The iPad has had a strange effect on my life. The first month as a tablet owner is a lot like being a new parent. There are soaring highs, as well as long periods of frustration and crashing lows. Apple’s new baby was a joy to welcome into my life, but it has also ushered in its own share of headaches and annoyances.
Read the rest of our iPad UK review:
iPad UK review: Overall verdict
iPad UK review: Design and build
iPad UK review: Kindle vs iBooks
iPad UK review: iPad OS
Using the iPad is a revelation. On the sofa, or lying on a bed, it’s a dream device. Nothing comes close to it for surfing the web, and reading books in the warm glow of its 10 inch screen has become a nightly ritual.
The weight of Apple’s tablet, while at first a surprise and slightly uncomfortable, has melted away. It’s now second nature to grab the iPad, throw it onto the bed and curl up with a website, book, or TV show.
What’s not natural, however, is using the iPad to listen to music. While my iPhone is stuffed to its shiny gills with tracks, the iPad is instead a repository for apps and video. In the last month my gripe over Apple’s stinginess in not including earphones with the iPad has given way to a dawning realisation that they’re really not necessary, at least not in the casual confines of the home.
And that’s where the iPad has resided for its first month of ownership. Maybe it’s the lack of 3G in my model, maybe it’s that I rarely commute for more than 20 minutes at a time, but the iPad has resolutely refused to earn a place in my portable tech arsenal. To date, its most daring outdoor adventure has been to act as an e-reader on the Tube.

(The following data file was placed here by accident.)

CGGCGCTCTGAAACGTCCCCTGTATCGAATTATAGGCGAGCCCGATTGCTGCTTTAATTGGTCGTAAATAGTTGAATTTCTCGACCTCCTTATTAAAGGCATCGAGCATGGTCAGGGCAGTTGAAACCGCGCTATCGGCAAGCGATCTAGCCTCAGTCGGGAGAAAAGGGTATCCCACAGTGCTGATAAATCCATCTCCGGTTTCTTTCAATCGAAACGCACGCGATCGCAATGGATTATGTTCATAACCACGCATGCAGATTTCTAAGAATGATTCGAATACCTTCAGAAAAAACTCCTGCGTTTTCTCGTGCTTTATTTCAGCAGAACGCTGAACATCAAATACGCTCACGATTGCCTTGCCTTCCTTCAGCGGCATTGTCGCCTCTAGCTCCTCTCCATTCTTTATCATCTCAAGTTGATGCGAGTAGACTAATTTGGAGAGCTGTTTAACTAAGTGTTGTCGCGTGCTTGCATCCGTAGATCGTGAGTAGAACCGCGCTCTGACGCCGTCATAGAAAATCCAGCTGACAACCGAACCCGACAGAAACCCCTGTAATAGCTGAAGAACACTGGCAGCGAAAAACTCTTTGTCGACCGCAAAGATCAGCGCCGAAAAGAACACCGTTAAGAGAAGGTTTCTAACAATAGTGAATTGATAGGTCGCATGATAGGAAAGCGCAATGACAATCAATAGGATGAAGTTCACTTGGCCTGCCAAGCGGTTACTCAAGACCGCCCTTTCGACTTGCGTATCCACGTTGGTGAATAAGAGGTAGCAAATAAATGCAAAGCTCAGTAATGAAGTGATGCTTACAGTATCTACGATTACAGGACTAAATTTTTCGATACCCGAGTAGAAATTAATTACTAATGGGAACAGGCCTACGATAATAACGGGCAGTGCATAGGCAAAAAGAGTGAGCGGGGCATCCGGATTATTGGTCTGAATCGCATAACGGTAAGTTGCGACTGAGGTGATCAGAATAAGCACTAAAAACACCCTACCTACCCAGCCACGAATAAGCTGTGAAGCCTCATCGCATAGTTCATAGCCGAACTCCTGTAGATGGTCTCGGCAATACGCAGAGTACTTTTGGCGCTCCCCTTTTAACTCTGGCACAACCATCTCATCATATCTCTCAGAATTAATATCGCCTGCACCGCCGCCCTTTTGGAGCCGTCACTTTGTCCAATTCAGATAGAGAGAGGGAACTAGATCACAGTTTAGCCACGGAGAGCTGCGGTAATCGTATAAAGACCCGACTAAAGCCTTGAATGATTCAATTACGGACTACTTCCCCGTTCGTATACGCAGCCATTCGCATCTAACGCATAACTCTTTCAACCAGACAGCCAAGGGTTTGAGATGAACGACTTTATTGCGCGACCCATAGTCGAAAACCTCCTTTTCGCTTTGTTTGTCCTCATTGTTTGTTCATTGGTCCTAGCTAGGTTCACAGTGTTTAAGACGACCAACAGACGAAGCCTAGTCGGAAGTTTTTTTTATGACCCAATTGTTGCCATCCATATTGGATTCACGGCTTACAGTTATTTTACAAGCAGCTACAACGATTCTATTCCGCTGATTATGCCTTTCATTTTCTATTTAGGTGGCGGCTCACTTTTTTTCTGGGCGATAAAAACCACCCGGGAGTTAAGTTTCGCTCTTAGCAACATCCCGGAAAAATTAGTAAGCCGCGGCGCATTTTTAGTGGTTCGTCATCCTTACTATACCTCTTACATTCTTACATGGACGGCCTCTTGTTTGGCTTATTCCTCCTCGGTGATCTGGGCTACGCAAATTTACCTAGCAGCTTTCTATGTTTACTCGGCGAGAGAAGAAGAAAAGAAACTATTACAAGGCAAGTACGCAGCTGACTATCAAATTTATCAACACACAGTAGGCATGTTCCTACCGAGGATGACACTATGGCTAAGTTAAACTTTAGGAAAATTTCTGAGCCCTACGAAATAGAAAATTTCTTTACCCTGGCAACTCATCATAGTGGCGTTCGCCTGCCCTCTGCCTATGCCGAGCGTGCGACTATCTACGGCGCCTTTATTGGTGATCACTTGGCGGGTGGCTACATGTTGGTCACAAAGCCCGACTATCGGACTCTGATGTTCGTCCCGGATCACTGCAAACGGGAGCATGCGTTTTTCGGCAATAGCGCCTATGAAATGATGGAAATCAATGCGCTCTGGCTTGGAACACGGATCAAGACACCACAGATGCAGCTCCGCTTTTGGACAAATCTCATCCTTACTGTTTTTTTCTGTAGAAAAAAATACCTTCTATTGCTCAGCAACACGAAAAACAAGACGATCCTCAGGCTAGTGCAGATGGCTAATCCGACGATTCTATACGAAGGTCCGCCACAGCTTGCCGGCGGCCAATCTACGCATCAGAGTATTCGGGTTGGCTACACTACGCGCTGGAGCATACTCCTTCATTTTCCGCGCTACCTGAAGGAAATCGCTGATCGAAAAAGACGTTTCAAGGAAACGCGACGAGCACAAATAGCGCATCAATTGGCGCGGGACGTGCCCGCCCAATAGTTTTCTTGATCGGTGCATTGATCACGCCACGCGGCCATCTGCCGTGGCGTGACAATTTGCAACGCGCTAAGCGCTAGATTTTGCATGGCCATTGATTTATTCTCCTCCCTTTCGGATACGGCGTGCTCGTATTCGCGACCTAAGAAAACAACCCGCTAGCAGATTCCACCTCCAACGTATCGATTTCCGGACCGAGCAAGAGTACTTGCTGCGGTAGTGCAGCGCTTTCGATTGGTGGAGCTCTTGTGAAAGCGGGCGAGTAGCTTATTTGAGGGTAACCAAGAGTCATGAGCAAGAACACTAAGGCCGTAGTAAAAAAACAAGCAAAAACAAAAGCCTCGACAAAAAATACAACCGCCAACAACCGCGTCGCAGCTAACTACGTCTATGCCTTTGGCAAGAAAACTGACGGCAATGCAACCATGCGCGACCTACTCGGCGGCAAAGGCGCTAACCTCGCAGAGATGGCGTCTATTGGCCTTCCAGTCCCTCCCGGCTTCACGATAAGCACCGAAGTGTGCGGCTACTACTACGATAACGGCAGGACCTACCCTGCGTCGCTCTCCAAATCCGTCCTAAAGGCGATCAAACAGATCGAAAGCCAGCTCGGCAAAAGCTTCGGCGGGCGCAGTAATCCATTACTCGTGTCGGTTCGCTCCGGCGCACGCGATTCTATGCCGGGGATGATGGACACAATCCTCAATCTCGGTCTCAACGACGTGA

I’ve long been a laptop-lugger, and for my day to day computing the iPad is still vastly underpowered. I had a hearty whinge about its dumbed down file system in our overall review, and those grievances still stand.
I’d dearly love the iPad to replace my bulky MacBook Pro, but without the ability to upload files to the web, add attachments (other than photos) to e-mails, and fling bits and bytes to the cloud, it’s too simplistic to be anything other than an entertainment machine.
I long for the day when the iPad can displace the laptop from my hand luggage. Its form factor is divine. The screen is a joy to gaze upon, and the speed at which certain tasks, such as navigating the web, sketching and re-touching photos can be accomplished makes me a true believer that for many everyday computing tasks, the days of the keyboard are numbered.
I’m sure, with the advent of iPhone OS 4 this Autumn, that will happen. Apple owes the iPad a true computing underbelly. Its shiny face and glistening apps have brought me untold hours of joy in the past 30 days, but its inability to perform as a business machine mean its critics are right: for the time being at least, this is an expensive plaything, and not yet the future of computing.